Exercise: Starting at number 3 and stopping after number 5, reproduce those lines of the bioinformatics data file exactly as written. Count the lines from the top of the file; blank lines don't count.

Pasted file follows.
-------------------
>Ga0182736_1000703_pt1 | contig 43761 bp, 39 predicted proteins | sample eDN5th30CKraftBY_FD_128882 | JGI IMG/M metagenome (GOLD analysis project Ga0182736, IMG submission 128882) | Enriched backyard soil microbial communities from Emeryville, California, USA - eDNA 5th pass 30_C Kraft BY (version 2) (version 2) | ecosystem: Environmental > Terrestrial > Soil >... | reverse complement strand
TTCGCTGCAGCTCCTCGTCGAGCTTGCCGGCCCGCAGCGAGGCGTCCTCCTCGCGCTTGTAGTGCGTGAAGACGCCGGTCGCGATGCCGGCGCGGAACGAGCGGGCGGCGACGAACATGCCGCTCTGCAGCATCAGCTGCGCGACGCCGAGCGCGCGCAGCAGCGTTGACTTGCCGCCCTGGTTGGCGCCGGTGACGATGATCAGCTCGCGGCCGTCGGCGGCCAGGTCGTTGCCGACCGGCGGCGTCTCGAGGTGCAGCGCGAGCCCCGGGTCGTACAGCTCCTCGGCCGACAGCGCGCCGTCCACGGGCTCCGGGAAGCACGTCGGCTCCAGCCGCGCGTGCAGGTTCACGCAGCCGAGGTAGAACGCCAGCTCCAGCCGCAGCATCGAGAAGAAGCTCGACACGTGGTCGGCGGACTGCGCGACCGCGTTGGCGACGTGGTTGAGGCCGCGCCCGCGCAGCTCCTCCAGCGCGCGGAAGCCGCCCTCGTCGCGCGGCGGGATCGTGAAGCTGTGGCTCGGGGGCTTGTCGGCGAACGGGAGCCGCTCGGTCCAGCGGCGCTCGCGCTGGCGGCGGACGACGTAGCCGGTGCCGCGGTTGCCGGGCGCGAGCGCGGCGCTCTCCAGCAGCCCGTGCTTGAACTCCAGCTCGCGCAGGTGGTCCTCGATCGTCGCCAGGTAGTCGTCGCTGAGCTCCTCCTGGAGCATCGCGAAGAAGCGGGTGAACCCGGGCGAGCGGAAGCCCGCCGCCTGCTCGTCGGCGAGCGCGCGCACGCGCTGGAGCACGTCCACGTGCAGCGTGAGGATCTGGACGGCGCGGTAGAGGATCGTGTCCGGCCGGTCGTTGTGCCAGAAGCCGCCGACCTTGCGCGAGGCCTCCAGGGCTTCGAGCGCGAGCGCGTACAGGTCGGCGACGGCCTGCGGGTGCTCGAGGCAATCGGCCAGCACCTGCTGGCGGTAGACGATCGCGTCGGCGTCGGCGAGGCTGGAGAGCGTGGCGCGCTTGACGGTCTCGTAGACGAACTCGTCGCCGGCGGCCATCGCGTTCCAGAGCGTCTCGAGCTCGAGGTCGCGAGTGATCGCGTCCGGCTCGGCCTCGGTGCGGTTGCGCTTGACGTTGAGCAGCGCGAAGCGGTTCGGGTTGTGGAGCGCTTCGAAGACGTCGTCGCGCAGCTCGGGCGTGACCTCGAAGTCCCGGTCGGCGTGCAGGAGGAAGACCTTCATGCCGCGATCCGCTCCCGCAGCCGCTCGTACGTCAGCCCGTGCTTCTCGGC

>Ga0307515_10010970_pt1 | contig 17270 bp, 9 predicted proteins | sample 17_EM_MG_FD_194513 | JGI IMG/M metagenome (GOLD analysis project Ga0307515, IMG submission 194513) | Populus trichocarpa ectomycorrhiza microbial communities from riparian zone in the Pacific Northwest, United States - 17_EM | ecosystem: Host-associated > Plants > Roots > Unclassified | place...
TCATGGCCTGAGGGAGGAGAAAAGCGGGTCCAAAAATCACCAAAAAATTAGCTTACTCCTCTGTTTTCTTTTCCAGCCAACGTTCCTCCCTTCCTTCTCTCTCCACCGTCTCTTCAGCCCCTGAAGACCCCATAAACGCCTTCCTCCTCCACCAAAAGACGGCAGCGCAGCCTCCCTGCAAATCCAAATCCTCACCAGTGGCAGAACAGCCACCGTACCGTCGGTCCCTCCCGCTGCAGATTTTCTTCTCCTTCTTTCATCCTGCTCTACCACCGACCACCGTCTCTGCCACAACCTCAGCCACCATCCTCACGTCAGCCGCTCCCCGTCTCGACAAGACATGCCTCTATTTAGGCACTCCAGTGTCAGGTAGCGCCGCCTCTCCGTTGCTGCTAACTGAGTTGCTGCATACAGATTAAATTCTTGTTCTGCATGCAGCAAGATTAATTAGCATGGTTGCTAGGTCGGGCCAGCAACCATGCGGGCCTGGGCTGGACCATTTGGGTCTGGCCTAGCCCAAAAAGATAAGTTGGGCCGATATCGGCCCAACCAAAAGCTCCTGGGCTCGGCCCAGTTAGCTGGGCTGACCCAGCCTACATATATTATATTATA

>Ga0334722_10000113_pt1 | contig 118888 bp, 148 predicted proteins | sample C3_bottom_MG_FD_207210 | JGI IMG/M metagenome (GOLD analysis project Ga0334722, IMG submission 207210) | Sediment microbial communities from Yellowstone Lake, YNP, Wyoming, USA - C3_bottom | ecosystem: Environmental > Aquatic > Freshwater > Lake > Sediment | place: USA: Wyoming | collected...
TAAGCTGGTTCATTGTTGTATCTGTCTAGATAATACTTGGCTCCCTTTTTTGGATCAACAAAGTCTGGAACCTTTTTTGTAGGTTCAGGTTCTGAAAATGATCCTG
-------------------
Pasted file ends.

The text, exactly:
>Ga0307515_10010970_pt1 | contig 17270 bp, 9 predicted proteins | sample 17_EM_MG_FD_194513 | JGI IMG/M metagenome (GOLD analysis project Ga0307515, IMG submission 194513) | Populus trichocarpa ectomycorrhiza microbial communities from riparian zone in the Pacific Northwest, United States - 17_EM | ecosystem: Host-associated > Plants > Roots > Unclassified | place...
TCATGGCCTGAGGGAGGAGAAAAGCGGGTCCAAAAATCACCAAAAAATTAGCTTACTCCTCTGTTTTCTTTTCCAGCCAACGTTCCTCCCTTCCTTCTCTCTCCACCGTCTCTTCAGCCCCTGAAGACCCCATAAACGCCTTCCTCCTCCACCAAAAGACGGCAGCGCAGCCTCCCTGCAAATCCAAATCCTCACCAGTGGCAGAACAGCCACCGTACCGTCGGTCCCTCCCGCTGCAGATTTTCTTCTCCTTCTTTCATCCTGCTCTACCACCGACCACCGTCTCTGCCACAACCTCAGCCACCATCCTCACGTCAGCCGCTCCCCGTCTCGACAAGACATGCCTCTATTTAGGCACTCCAGTGTCAGGTAGCGCCGCCTCTCCGTTGCTGCTAACTGAGTTGCTGCATACAGATTAAATTCTTGTTCTGCATGCAGCAAGATTAATTAGCATGGTTGCTAGGTCGGGCCAGCAACCATGCGGGCCTGGGCTGGACCATTTGGGTCTGGCCTAGCCCAAAAAGATAAGTTGGGCCGATATCGGCCCAACCAAAAGCTCCTGGGCTCGGCCCAGTTAGCTGGGCTGACCCAGCCTACATATATTATATTATA

>Ga0334722_10000113_pt1 | contig 118888 bp, 148 predicted proteins | sample C3_bottom_MG_FD_207210 | JGI IMG/M metagenome (GOLD analysis project Ga0334722, IMG submission 207210) | Sediment microbial communities from Yellowstone Lake, YNP, Wyoming, USA - C3_bottom | ecosystem: Environmental > Aquatic > Freshwater > Lake > Sediment | place: USA: Wyoming | collected...